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The protagonist of the Uncharted series is Nathan Drake, a descendant of Francis Drake. The story begins with Nathan Drake and journalist Elena Fisher finding Francis Drake’s coffin at the bottom of the ocean and leads to him embarking on a quest to unlock the secrets of El Dorado. Naturally, he’s not the only one searching for the legendary city, and he’ll have to solve puzzles, blow things up, and competently maneuver a jet ski in order to make it to the treasure before the competition, and did I mention his friend owes them money and they’re out for blood?

If I had to describe this game in one word, I guess it would be “derivative” but that sounds a bit negative, doesn’t it? Another word I thought of was “typical” but that also sounds like I didn’t like the game. I guess what I mean to say it that it doesn’t try to reinvent the wheel. There are platforming sections where you jump from thing to thing and occasionally swing on things or hang on things. There are shooting sections where you hide behind cover and play whack-a-mole with enemies. There are puzzles which are so easy the game will literally give you the solution if you rake too long, and there is the occasional vehicle section where you awkwardly control a vehicle and try not to get instakilled, and there are plenty of collectable treasures (60 in all) which unlock bonuses like new outfits for the characters to wear. That’s pretty much it. Honestly, if you’ve played pretty much any action-adventure game you probably know what to expect. I was reminded of Prince of Persia, but I suspect most people will think of the Tomb Raider series, particularly the most recent games.

The characters are a mixture of what you’d expect from the genre with some surprises thrown in. Nathan Drake is a dime a dozen white thirty-something protagonist with permastubble with slightly more wisecracks than average (although in this reviewer’s humble opinion, he seems like he’s trying to hard to be snarky). Victor is an older mentor figure to Drake that ends up getting him into the whole mess with the antagonist. Elena was the surprise. At first, you’re probably thinking “let me guess, she gets abducted and Drake needs to rescue her, and also eye candy” but not only does she save Drake’s ass, she’s competent with a gun, and her default outfit is not ridiculous and sexualized (although she is baring her midriff in dangerous situations). Most importantly, she doesn’t put up with Drake’s shit. Unfortunately, she’s literally the only woman in this game. I want more badass ladies just like her.

I feel like this is almost redundant but the environments in this game are beautiful. Drake will be running, jumping, and climbing through ancient temples and abandoned churches and taking in some gorgeous vistas. I don’t have the PS3 version to compare, but the PS4 remaster was given a graphical bump and it looks great.

Unfortunately the controls in this game were my worst enemy at times, especially when Nathan refused to jump even though I was hammering the X button or ended up leaping to his death because I pressed it a bit too hard. I am also not a fan of the jet ski levels, and by not a fan, I mean I hated them. Fuck jet skiis, you couldn’t even speed through those levels like a badass because of the explosive barrels and pirates shooting at you. Another complaint I have is that I found the shooting monotonous. They try to throw in new enemy types (like annoying snipers with laser sights) but it was basically just the same “shoot enemies before they can flank you and hide behind cover). There were also a few times where the environments were too dark to see anything (which was particularly annoying for one puzzle). Lengthwise it took me about 10 – 15 hours to beat it but I only found around 20 collectables so there is some incentive to replay it if you care about collecting all the things. Usually I would criticize a game like this for being so short, but honestly I think this is an okay length and the game definitely doesn’t overstay its welcome.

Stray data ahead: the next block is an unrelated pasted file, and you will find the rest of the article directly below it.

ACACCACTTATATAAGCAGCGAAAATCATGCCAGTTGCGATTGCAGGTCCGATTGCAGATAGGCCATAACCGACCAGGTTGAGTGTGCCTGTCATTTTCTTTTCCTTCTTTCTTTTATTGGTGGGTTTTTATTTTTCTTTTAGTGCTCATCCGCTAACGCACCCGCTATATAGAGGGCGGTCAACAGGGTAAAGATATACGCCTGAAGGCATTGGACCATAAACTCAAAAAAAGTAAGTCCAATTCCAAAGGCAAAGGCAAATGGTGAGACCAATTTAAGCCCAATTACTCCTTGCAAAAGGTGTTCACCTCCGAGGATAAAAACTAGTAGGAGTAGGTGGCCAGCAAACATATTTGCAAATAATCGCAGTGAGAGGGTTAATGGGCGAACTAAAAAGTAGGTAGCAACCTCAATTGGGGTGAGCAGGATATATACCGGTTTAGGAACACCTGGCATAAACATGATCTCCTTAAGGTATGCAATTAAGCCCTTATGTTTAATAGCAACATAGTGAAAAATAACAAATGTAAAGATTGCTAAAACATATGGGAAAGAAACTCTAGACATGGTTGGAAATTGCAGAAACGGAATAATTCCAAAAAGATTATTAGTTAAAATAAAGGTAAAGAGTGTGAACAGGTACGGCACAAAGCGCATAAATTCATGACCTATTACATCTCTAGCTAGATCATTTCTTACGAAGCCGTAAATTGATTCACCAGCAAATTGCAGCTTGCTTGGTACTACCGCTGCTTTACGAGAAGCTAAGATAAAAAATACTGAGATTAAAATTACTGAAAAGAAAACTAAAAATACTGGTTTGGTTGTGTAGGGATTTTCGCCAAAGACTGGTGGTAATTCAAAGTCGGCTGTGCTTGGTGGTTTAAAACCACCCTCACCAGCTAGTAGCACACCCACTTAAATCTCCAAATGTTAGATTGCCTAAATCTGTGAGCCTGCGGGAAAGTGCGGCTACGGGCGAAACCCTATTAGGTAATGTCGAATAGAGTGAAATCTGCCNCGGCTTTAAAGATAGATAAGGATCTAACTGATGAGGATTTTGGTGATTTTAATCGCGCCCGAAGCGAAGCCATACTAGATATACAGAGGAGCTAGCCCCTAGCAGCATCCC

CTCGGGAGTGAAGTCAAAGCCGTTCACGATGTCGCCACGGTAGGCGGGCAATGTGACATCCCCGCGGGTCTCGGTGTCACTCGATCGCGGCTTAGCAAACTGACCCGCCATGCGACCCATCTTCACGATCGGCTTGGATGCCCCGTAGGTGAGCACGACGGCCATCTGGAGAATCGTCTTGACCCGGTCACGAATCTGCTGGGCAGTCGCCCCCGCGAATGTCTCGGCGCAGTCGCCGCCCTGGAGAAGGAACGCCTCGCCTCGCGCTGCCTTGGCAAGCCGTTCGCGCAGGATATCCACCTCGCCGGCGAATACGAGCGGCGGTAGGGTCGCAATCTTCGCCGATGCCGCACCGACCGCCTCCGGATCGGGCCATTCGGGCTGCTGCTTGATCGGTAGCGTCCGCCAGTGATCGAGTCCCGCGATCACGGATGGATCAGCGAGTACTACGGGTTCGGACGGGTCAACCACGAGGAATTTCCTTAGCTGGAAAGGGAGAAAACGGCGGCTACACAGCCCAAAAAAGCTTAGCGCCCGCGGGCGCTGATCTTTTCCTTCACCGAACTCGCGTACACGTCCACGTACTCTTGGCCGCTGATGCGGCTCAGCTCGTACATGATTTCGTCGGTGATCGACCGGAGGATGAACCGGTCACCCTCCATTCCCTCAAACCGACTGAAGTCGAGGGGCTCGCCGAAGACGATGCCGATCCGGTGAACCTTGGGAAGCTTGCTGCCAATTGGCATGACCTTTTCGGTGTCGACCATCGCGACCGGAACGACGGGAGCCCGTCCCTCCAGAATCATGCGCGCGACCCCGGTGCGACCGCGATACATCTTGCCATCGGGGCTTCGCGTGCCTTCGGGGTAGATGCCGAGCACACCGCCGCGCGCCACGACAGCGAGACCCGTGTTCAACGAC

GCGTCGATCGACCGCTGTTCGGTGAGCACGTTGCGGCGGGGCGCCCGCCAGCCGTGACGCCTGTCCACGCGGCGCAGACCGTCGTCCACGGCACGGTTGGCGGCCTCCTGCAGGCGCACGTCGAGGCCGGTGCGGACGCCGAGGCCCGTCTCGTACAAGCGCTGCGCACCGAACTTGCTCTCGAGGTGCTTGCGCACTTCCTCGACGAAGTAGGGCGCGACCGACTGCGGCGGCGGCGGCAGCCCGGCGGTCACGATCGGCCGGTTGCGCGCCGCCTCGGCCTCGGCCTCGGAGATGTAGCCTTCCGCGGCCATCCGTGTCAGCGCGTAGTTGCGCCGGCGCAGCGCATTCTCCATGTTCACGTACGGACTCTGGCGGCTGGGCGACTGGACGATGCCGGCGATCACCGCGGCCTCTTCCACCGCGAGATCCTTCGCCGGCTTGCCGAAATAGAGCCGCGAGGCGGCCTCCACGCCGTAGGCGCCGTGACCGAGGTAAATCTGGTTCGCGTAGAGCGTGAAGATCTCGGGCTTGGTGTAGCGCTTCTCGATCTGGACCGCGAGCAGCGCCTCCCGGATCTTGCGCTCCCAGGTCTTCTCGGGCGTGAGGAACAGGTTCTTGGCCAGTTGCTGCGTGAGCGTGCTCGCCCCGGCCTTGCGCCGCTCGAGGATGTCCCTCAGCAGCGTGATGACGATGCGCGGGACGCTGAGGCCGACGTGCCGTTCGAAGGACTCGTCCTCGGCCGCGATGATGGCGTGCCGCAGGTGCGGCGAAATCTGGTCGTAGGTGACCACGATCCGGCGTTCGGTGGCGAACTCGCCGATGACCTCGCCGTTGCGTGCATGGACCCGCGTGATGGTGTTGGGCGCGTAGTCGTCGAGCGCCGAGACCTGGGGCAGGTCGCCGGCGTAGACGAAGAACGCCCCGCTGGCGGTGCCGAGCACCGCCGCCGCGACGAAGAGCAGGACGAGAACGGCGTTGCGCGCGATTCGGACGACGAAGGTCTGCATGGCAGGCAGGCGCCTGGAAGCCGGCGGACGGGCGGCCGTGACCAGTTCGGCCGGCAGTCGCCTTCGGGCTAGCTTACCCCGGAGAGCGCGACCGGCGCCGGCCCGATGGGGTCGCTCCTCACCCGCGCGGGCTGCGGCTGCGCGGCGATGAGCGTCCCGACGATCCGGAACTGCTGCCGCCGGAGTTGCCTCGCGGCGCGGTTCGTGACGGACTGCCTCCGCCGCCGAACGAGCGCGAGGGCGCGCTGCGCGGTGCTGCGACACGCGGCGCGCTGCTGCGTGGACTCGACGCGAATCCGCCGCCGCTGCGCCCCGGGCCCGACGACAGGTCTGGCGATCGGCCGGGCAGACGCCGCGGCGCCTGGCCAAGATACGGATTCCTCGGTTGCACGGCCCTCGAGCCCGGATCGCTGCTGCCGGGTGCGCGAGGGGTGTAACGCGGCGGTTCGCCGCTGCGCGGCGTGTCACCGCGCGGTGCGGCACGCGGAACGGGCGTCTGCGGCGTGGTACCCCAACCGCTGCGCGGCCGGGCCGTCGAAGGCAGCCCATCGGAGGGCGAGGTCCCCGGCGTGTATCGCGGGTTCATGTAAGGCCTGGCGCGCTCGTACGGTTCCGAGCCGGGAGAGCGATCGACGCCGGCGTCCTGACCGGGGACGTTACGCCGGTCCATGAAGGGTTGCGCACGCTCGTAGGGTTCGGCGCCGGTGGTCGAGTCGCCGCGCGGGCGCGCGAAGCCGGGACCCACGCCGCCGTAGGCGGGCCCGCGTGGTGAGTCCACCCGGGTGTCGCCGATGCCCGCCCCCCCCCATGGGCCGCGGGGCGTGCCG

In terms of diversity, the main cast is white. The only characters of colour in the game are the faceless enemies you mow down by the dozens, a minor antagonist, and a slightly more important antagonist (both Latino). There are no queer characters (although I subscribe to the headcanon that Nathan Drake is bi and/or pan).

I obviously have the benefit of hindsight but if I was playing this game with no expectation that there would ever be a sequel, I would have probably written it off as an average action-adventure game starring a younger, snarkier Indiana Jones. It’s average in pretty much every respect, which is not a bad thing, but it’s not exactly the best first impression of such a critically acclaimed series. I’m excited to play the rest, however, because I’ve heard the sequels are vastly superior.

Review: Snow Like Ashes

Look at this cover. Isn’t it just the prettiest cover?

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The world of Primoria is divided into eight kingdoms: the four rhythm kingdoms, which cycle through all four seasons, and the season kingdoms, which have only one season year round. Each kingdom’s monarch possesses a Conduit-and artifact of great magical power which they use to protect their people and cause their kingdoms to prosper. Then Spring invaded Winter, killing its queen, breaking its conduit, and enslaving its people. The few survivors of the conquest include Meira, an orphan girl who only wants what’s best for her country, and Mather, the young future king of Winter. When these rebels hear word that the pieces of Winter’s broken conduit are nearby, Meira embarks on a dangerous mission to take them back for her country.